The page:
I have a couple of my older ninjas who are getting quite strong in Python. I’d like to challenge them with Advanced badge concepts, but I don’t know Python myself (other than doing the intermediate cards and some Raspberrypi.org activities).
A few ideas I have so far are:
Any suggestions on these ideas, as well as additional concepts that I can include to challenge these kids are appreciated.
I am working with my ninjas on a couple of tracks with the raspberry pi - robotics , sensors and networking and pygame.
We are starting to focus less on programming as they get stronger and more on the planning and pitching and how things scale in the real world (think sorting for a leaderboard with 10 entries v 100K entries or storing weather for a month for 10 stations and using it somehow)
I have a strong focus on middle school students (as a teacher) and moving the younger students away from drag and drop programming and following recipes.
Those are good ideas! It’s where I’m going to take things when I re-write the Intermediate Python Sushi Cards and write Advanced ones in the next couple of months. The GUI library I’m planning to use, which looks nice and straightforward to get started with (so much so that I’m bringing it in at Intermediate) is this one: https://lawsie.github.io/guizero/
When I come to draft the Advanced cards I will be devising the badge criteria for them. They’ll probably involve libraries and API calls, as you mention and will likely try to touch on some object-oriented principles without getting into the weeds of the theoretical aspects.
@Philip-Harney Super! My one girl who started asking about Advanced Python criteria at the beginning of August came in this past Sunday with a new Python project where she’d discovered OO and used classes. So, yes, that sounds like another perfect addition - I’ll let you figure out how to get it at the right level:-)
My two kids who have done GUIs so far used tkinter. Can’t wait to try your updated and new cards!
We use Thonny as an IDE as it can manage packages and python versions easily.
For GUI starting out we use appjar - http://appjar.info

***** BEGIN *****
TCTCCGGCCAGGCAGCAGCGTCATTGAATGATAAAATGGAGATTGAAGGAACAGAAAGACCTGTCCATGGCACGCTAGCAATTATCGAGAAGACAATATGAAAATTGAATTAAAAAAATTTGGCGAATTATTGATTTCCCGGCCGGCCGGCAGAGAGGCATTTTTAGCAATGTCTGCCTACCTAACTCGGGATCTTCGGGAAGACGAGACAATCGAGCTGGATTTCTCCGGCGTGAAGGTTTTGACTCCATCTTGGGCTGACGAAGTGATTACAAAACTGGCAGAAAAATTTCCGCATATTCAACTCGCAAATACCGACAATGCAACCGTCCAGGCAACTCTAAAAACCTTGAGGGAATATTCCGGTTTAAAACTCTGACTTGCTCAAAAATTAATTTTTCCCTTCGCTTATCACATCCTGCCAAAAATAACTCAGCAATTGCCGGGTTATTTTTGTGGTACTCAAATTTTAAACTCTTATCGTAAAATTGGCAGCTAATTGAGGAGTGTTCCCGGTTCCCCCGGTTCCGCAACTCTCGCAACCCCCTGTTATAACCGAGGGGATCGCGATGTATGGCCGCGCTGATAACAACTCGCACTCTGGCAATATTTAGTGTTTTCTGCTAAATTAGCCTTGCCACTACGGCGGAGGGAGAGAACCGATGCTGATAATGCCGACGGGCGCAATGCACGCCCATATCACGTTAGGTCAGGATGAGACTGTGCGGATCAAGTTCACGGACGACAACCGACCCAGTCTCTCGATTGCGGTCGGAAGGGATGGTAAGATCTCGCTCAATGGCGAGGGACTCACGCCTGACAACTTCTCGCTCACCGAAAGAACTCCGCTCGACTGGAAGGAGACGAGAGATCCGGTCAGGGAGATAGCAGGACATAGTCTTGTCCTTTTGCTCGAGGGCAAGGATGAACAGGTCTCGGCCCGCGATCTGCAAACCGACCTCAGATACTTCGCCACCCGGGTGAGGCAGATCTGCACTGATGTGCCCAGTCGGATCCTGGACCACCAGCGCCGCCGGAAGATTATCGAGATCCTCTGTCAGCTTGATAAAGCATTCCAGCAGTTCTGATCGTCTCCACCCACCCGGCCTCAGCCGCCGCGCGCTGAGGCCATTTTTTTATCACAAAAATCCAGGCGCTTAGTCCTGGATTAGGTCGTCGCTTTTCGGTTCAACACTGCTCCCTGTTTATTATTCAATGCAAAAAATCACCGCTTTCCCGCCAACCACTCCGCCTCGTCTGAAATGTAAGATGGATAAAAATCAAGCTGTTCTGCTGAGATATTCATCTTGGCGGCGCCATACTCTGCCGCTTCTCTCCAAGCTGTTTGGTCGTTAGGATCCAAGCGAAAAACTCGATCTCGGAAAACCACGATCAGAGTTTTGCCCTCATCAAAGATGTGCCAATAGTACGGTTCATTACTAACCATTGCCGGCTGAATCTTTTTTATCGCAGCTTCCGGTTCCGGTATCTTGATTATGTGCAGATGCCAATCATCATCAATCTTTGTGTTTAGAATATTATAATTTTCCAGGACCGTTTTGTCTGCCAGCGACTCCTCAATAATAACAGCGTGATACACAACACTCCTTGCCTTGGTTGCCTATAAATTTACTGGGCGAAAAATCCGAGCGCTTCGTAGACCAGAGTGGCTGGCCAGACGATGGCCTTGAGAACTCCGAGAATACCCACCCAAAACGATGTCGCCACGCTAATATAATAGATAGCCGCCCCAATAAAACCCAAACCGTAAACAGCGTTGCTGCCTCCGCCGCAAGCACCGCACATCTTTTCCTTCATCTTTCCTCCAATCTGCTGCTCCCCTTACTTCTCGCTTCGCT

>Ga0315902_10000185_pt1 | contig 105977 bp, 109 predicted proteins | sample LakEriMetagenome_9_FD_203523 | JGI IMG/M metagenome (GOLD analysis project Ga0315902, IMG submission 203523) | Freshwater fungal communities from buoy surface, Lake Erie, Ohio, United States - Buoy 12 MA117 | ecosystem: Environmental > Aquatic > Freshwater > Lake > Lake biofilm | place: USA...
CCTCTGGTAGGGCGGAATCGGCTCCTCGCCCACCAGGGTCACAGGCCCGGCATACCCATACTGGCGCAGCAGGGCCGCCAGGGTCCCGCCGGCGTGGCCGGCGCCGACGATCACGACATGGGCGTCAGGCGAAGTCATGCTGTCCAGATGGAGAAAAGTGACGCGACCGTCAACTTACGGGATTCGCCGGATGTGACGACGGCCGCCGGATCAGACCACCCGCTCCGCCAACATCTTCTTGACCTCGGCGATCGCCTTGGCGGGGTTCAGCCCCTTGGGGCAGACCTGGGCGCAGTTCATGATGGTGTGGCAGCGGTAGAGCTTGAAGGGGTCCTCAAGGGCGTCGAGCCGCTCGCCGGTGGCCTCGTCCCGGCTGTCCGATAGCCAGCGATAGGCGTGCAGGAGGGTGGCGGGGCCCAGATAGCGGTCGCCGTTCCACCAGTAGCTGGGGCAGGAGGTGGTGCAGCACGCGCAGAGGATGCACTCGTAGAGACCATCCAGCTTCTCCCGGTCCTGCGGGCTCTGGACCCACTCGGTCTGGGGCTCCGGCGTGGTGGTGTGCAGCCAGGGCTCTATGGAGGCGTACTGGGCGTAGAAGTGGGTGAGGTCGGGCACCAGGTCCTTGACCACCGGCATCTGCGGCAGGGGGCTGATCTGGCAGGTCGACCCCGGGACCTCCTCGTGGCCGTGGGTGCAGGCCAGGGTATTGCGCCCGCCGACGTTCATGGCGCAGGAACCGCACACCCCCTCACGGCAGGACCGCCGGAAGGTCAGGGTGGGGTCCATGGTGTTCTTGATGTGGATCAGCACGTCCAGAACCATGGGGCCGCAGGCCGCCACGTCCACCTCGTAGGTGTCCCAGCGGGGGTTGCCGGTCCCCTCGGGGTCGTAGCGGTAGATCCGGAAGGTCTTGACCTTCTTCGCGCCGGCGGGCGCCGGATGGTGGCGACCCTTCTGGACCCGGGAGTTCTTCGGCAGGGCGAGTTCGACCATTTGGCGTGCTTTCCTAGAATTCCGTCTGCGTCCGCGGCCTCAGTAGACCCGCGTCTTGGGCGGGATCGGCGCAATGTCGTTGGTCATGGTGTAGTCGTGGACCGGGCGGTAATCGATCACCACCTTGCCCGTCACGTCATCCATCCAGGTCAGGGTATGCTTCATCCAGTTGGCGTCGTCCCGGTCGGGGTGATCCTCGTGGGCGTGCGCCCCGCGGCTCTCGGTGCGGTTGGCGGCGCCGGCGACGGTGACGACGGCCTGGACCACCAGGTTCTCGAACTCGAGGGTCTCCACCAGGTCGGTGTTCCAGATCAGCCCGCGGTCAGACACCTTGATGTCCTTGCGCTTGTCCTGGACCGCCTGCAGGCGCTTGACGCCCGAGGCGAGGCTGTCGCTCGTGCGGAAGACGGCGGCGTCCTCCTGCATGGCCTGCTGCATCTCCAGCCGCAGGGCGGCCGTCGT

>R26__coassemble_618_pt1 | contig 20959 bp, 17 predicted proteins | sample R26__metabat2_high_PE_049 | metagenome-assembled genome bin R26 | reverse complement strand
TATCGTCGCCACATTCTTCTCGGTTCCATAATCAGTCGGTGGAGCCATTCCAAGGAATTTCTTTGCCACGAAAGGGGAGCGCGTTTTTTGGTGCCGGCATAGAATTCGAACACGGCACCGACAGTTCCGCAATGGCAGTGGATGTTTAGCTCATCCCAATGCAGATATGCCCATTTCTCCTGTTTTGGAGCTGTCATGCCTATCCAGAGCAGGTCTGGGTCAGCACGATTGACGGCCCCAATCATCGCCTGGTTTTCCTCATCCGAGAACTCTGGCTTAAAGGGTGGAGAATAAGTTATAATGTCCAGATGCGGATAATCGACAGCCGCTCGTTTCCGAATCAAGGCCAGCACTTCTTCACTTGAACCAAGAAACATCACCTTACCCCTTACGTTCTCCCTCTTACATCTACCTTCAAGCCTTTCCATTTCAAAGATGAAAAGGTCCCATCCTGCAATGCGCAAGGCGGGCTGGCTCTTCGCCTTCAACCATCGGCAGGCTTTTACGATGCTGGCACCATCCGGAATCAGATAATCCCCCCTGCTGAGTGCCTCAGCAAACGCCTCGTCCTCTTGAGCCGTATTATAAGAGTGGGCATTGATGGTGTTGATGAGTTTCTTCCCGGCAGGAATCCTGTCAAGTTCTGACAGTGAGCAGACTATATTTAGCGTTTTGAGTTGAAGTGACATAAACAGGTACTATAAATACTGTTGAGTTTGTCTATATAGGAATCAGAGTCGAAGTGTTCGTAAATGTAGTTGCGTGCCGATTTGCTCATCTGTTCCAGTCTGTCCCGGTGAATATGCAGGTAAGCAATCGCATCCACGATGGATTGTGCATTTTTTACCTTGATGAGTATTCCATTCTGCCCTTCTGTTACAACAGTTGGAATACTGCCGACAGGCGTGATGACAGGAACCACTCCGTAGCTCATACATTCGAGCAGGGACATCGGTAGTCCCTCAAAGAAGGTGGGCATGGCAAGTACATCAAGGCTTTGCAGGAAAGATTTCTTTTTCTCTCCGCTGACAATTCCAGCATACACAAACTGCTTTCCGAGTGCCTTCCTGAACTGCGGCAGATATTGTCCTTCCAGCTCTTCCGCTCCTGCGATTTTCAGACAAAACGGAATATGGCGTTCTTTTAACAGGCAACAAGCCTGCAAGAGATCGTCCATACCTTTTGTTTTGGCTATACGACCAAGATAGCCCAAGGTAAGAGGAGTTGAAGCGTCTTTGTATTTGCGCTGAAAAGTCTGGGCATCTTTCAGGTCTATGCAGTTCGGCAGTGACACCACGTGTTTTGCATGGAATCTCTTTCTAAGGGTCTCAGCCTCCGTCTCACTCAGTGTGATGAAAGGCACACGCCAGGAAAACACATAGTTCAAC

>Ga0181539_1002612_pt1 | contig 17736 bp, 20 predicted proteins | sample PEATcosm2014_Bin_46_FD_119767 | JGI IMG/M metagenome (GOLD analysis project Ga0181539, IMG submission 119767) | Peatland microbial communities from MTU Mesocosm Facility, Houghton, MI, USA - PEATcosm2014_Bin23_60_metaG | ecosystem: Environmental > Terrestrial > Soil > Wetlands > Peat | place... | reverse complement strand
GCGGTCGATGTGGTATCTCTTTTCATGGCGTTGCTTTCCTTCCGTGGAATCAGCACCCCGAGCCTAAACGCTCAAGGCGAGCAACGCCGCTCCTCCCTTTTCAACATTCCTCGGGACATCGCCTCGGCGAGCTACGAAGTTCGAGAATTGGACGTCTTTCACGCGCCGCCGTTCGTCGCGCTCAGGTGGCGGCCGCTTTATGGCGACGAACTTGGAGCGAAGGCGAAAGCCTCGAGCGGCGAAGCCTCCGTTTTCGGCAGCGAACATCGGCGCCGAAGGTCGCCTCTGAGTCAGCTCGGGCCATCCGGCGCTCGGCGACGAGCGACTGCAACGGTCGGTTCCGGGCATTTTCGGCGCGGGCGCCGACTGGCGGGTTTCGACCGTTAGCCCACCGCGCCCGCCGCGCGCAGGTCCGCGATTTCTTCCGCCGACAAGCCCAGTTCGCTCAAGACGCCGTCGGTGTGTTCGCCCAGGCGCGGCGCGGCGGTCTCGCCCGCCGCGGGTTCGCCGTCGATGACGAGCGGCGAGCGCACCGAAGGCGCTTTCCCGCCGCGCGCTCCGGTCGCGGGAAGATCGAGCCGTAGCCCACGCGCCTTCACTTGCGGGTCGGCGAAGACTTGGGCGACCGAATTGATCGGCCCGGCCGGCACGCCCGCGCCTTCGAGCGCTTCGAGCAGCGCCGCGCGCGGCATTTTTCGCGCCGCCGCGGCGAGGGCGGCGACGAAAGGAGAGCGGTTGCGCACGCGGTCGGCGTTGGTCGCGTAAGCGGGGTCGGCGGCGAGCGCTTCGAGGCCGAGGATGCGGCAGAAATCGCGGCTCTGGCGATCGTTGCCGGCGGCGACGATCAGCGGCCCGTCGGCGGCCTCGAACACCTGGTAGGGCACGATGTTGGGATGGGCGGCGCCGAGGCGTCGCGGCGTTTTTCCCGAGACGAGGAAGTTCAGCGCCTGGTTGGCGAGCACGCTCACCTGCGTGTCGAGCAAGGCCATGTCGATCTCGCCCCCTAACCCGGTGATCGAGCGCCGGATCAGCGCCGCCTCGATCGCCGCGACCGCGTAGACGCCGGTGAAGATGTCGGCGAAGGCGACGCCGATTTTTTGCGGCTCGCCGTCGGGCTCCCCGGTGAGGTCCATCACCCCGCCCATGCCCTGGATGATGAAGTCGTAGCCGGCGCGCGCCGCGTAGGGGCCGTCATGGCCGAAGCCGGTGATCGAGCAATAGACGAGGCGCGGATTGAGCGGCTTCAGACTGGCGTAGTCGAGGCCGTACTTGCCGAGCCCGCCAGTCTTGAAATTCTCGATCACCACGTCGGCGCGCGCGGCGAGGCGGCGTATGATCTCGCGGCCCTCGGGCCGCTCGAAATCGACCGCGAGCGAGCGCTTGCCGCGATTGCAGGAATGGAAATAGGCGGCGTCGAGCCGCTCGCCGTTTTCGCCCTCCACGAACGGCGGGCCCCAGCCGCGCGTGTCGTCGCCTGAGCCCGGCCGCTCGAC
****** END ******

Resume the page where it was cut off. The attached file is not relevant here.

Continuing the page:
I am thinking of pushing students to connect to remote services - maybe firebase to store data - so I might push a couple towards that sort of thinking.
Ooh… I like the IDE! Keeps us away from the command line and simplifies install and setup.
I’m going to start with APIs that they don’t have to build themselves (like the Star Wars or Pokemon APIs) to avoid getting into discussion of databases for now. It’s somewhere I’ll have to go eventually though. Maybe I’ll get there in the Advanced series.
I concur, pygame is easy to get into.
Kivy is an interesting UI library to use and will also cross-compile Python apps to native Windows/Mac/iOS/Android apps too.
We’re going to have kids use c9.io for online coding, they can also run Python code there. It’s only $1/month per “teacher” (mentor) for unlimited students, but the caveat is they only get one private project so some parents might have concerns.
For those who want an offline IDE, I strongly recommend the PyCharm Educational version. You can set up Python lessons right in the IDE (I’d love to have time to write up the sushi cards as a PyCharm plug-in). You can also build/manage “virtualenv” package dependencies very easily within it, and the IDE is free.
For other topics, Flask is a very lightweight, easy to use web framework that could tie in the HTML lessons to build a full web site. It doesn’t include a database library so you don’t have to worry about too much complexity. Perhaps a Django-based site which DOES include a database would be a good one as well, if the student wants to persist data.
Cloud9 is really nice. I actually recommended it for the PHP Sushi, but it’s got a requirement now that, if you’re not added by a teacher, you need to supply a credit card (even though it’s never billed for the entry-level plan). So I’d totally recommend it for an individual Dojo (where a Mentor can add each Ninja), but I can’t put it in the Sushi Cards anymore.
PyCharm is what I use for my own development work and I love it, but it’s a proper heavy professional IDE. I didn’t know you could build lessons into the educational version, though. I’ll look into that at some point myself.
@Philip-Harney If they’re building a simple project, and not a production-ready project, sqlite3 is extremely low-barrier to learn simple SQL. Only reason I mentioned Flask and no database is because there’s no SQL sushi cards (that I recall seeing). But using LocalStorage on the browser would certainly work as well for a simple to-do list application.
There are these. They’re before my time, though, and I’ve never actually tested them in a Dojo. They do exist. http://kata.coderdojo.com/wiki/Beginner_Databases
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